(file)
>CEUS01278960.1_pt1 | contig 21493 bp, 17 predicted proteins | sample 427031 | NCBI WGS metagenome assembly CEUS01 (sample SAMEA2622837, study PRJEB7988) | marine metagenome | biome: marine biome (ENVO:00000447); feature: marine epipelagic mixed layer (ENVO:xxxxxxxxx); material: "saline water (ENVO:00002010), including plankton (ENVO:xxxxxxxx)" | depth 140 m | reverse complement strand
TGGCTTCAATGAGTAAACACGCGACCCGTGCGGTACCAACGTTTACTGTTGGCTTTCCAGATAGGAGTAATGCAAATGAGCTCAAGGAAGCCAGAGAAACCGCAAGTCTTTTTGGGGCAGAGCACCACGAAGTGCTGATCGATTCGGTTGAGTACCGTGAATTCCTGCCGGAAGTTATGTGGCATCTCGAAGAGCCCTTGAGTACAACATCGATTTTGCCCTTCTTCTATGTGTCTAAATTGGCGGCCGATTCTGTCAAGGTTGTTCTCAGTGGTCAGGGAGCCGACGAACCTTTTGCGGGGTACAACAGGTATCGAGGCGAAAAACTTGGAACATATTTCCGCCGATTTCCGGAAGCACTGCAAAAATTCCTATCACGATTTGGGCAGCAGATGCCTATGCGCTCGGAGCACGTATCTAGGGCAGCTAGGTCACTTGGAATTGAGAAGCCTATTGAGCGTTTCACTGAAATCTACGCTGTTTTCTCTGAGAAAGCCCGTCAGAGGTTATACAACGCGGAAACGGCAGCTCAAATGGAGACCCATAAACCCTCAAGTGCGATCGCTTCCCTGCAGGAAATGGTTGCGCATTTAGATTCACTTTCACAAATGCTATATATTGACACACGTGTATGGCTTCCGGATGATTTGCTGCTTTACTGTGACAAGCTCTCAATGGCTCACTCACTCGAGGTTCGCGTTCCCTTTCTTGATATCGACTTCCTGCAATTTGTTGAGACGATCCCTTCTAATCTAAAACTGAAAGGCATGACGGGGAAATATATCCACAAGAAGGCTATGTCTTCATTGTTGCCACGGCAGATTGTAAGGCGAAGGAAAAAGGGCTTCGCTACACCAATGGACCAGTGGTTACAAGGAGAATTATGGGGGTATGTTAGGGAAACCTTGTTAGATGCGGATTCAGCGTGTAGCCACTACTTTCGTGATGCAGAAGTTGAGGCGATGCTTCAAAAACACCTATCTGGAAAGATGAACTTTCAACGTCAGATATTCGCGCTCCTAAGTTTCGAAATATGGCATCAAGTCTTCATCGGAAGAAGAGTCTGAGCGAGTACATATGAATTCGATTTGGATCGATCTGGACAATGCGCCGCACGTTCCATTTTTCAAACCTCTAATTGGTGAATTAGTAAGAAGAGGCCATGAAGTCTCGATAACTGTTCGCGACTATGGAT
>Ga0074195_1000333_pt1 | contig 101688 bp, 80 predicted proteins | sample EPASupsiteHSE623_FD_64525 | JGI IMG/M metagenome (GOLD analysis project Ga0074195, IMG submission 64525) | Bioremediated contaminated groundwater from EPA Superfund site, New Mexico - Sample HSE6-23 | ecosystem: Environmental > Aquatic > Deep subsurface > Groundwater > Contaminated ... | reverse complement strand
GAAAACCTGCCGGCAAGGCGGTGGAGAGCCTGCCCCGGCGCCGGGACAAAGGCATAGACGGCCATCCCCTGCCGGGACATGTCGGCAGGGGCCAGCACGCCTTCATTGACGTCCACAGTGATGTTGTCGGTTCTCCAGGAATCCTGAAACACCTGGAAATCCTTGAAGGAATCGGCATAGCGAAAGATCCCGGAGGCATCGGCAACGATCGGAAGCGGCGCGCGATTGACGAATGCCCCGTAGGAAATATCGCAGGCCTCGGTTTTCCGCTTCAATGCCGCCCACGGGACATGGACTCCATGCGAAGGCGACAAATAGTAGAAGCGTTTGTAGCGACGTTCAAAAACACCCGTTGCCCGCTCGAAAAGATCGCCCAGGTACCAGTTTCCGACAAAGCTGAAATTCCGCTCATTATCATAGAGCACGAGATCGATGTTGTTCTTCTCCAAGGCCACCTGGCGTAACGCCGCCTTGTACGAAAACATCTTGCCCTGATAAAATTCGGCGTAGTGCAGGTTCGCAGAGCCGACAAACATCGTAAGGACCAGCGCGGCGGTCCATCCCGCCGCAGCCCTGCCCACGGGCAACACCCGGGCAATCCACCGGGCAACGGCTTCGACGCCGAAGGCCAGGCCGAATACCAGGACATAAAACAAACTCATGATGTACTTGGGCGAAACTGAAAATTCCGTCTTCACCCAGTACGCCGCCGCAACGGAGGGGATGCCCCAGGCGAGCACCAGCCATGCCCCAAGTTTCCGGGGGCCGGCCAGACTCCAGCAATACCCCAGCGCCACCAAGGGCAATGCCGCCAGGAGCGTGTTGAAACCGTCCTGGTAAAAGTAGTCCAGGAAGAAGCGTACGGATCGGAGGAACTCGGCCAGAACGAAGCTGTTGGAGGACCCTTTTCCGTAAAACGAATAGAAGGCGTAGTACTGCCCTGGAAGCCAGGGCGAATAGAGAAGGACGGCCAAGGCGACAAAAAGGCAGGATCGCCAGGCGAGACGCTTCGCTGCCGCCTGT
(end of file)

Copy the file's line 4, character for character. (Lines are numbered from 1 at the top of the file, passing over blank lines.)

GAAAACCTGCCGGCAAGGCGGTGGAGAGCCTGCCCCGGCGCCGGGACAAAGGCATAGACGGCCATCCCCTGCCGGGACATGTCGGCAGGGGCCAGCACGCCTTCATTGACGTCCACAGTGATGTTGTCGGTTCTCCAGGAATCCTGAAACACCTGGAAATCCTTGAAGGAATCGGCATAGCGAAAGATCCCGGAGGCATCGGCAACGATCGGAAGCGGCGCGCGATTGACGAATGCCCCGTAGGAAATATCGCAGGCCTCGGTTTTCCGCTTCAATGCCGCCCACGGGACATGGACTCCATGCGAAGGCGACAAATAGTAGAAGCGTTTGTAGCGACGTTCAAAAACACCCGTTGCCCGCTCGAAAAGATCGCCCAGGTACCAGTTTCCGACAAAGCTGAAATTCCGCTCATTATCATAGAGCACGAGATCGATGTTGTTCTTCTCCAAGGCCACCTGGCGTAACGCCGCCTTGTACGAAAACATCTTGCCCTGATAAAATTCGGCGTAGTGCAGGTTCGCAGAGCCGACAAACATCGTAAGGACCAGCGCGGCGGTCCATCCCGCCGCAGCCCTGCCCACGGGCAACACCCGGGCAATCCACCGGGCAACGGCTTCGACGCCGAAGGCCAGGCCGAATACCAGGACATAAAACAAACTCATGATGTACTTGGGCGAAACTGAAAATTCCGTCTTCACCCAGTACGCCGCCGCAACGGAGGGGATGCCCCAGGCGAGCACCAGCCATGCCCCAAGTTTCCGGGGGCCGGCCAGACTCCAGCAATACCCCAGCGCCACCAAGGGCAATGCCGCCAGGAGCGTGTTGAAACCGTCCTGGTAAAAGTAGTCCAGGAAGAAGCGTACGGATCGGAGGAACTCGGCCAGAACGAAGCTGTTGGAGGACCCTTTTCCGTAAAACGAATAGAAGGCGTAGTACTGCCCTGGAAGCCAGGGCGAATAGAGAAGGACGGCCAAGGCGACAAAAAGGCAGGATCGCCAGGCGAGACGCTTCGCTGCCGCCTGT